Cutting budget for bulletproof vests "doesn't make sense"

Cutting budget for bulletproof vests "doesn't make sense"

CENTRAL ILLINOIS -- Police are on their toes, ready for anything. One thing taking officers by surprise is the thought federal funding for bulletproof vests could be cut.
CENTRAL ILLINOIS -- Police are on their toes, ready for anything. One thing taking officers by surprise is the thought federal funding for bulletproof vests could be cut. WCIA-3's Gary Brode finds out why Congress is at a standstill about the vests.

Some just don't think they're worth the money. But, one police chief group found between 1980 - 2001, about 1,200 officers were shot on-duty. They found about 30% could have been saved by body armor.

A former Champaign officer is thankful he was wearing his one day.

"When I approached the vehicle, the guys inside the car shot me from about four feet, in the stomach."

June 7, 2011, John Murphy nearly died. His life was saved because of what he was wearing.

"In my case, I was real lucky because I had my vest on and the bullet hit the center of my vest, roughly in the center of my stomach and it did what it was supposed to do."

For more than a decade, the bulletproof vest grant gave police departments money to protect their officers, but Congress isn't sure about keeping the program going.

"What measure do we place on an officer's life by not providing him with that kind of tool to protect him or herself?"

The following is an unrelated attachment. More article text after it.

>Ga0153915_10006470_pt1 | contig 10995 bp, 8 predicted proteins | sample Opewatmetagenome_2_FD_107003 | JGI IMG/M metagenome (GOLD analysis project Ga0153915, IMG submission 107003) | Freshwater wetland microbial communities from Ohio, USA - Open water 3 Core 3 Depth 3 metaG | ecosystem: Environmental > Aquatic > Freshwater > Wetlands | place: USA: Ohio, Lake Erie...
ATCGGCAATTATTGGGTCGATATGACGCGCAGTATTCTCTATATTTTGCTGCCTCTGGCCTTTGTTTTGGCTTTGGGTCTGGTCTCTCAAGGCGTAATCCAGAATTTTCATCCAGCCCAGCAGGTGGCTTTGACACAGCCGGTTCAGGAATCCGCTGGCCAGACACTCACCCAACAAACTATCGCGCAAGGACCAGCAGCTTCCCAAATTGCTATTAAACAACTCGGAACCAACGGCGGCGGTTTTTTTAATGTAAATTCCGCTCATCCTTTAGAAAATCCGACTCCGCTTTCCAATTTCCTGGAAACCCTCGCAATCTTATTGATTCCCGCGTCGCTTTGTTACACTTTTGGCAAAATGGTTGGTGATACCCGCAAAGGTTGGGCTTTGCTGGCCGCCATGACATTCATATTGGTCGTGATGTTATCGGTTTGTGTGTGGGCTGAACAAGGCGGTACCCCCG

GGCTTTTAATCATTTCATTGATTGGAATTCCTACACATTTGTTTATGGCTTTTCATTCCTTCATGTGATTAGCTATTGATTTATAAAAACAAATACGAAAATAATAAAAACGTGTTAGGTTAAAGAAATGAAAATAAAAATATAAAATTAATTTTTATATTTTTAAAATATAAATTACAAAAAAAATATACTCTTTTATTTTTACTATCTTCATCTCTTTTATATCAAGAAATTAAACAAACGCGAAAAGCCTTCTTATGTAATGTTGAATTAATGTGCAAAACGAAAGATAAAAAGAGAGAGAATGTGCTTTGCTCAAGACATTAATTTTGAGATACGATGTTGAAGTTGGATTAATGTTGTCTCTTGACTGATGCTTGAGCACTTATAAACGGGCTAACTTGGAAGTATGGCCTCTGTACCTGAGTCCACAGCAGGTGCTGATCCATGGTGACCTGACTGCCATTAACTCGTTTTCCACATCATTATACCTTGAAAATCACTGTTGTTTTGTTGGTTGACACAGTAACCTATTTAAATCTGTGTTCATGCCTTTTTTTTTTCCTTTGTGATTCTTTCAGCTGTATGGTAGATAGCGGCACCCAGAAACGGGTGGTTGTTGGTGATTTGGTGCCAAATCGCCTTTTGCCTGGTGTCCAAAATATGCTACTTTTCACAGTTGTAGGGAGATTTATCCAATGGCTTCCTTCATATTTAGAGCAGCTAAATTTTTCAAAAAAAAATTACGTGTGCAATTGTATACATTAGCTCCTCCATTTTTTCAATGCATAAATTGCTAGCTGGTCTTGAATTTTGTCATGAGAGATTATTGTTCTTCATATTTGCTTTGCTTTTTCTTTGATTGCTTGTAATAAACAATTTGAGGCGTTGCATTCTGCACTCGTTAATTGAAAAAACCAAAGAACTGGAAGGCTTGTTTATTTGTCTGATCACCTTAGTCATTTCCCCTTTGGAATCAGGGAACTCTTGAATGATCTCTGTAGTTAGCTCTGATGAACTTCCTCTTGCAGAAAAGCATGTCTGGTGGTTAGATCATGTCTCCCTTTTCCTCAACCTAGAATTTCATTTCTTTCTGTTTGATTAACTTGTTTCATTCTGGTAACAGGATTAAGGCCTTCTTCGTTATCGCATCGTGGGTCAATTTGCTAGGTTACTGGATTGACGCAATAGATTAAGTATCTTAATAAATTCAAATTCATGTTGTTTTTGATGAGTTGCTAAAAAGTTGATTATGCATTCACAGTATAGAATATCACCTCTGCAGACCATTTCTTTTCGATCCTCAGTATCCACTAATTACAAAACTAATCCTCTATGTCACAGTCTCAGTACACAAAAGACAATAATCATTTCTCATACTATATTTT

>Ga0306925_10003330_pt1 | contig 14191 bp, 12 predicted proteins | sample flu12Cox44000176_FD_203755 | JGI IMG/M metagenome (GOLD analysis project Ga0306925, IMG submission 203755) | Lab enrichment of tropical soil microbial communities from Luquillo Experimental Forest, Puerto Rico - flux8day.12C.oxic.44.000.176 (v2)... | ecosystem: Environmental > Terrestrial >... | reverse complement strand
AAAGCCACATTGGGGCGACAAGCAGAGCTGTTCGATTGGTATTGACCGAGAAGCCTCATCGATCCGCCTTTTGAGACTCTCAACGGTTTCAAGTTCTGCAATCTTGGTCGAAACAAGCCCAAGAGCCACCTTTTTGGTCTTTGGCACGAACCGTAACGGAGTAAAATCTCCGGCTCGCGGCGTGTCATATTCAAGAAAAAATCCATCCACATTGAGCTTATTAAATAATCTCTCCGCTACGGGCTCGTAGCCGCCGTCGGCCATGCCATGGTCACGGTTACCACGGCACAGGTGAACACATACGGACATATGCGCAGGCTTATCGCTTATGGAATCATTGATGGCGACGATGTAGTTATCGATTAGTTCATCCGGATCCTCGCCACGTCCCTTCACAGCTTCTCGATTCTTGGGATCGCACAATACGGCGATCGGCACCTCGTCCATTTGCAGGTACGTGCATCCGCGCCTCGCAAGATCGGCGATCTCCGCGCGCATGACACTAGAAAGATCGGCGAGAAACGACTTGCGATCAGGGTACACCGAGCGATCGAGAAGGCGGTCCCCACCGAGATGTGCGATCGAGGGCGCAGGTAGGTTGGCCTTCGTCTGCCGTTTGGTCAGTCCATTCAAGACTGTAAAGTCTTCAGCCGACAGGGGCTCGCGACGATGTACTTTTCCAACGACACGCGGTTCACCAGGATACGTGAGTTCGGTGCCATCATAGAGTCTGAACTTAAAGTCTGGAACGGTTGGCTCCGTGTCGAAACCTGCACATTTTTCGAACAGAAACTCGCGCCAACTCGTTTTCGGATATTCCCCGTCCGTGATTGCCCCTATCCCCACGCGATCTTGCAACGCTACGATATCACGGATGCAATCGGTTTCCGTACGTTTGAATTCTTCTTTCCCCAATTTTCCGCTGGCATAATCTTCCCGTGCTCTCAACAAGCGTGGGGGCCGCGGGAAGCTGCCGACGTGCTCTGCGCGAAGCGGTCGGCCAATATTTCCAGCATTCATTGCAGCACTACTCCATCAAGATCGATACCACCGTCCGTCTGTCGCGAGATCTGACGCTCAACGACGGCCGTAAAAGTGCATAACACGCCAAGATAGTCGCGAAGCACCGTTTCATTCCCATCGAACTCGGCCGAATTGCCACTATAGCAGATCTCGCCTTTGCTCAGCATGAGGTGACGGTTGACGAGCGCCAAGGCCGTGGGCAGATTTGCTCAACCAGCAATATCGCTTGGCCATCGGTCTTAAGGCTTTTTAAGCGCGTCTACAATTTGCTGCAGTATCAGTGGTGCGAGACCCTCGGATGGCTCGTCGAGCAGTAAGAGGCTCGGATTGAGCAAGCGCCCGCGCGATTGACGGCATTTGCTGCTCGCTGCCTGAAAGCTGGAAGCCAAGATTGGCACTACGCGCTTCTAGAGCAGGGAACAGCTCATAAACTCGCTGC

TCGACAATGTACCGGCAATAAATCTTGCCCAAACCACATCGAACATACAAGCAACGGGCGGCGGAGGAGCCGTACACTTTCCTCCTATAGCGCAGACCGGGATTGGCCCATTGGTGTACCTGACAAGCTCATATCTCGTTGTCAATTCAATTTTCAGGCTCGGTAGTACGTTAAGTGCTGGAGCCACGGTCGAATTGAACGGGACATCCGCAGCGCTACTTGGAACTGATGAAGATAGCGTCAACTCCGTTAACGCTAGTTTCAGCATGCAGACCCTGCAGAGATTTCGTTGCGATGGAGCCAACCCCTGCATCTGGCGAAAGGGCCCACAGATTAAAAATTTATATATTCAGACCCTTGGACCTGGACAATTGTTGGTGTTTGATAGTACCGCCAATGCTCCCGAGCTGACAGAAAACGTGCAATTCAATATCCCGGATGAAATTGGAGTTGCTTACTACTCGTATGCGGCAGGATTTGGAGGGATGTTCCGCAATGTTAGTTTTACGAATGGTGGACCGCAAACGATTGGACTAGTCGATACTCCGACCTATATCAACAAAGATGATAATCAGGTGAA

Right now, departments, like Danville, use a 50-50 program to pay for the vests. That means, half comes from government funding, the other half comes out of the officer's clothing allowance.

"Impact of the future would be tremendous because of the costs."

A vest has a shelf life of five years and costs about $800. A SWAT vest is about twice that. No matter the price, Murphy says it's well worth the safety it gives.

"There's no question that vest made the difference between me being here today and possibly not having seen the end of the day on June seventh."

He walked out of the hospital a couple hours after being shot point blank. That's why Murphy's shocked it could be taken away.

"That's the single piece of safety equipment that an officer has to rely on and the idea that because of budgetary issues that it's somehow less important today than it was last year or ten years ago, just doesn't make sense to me."

Tuesday was the last day departments could file for next year's funding which is expected to be honored. The vest Murphy was shot in was given to the police academy in the hopes showing the vest which saved his life could save others in the future.
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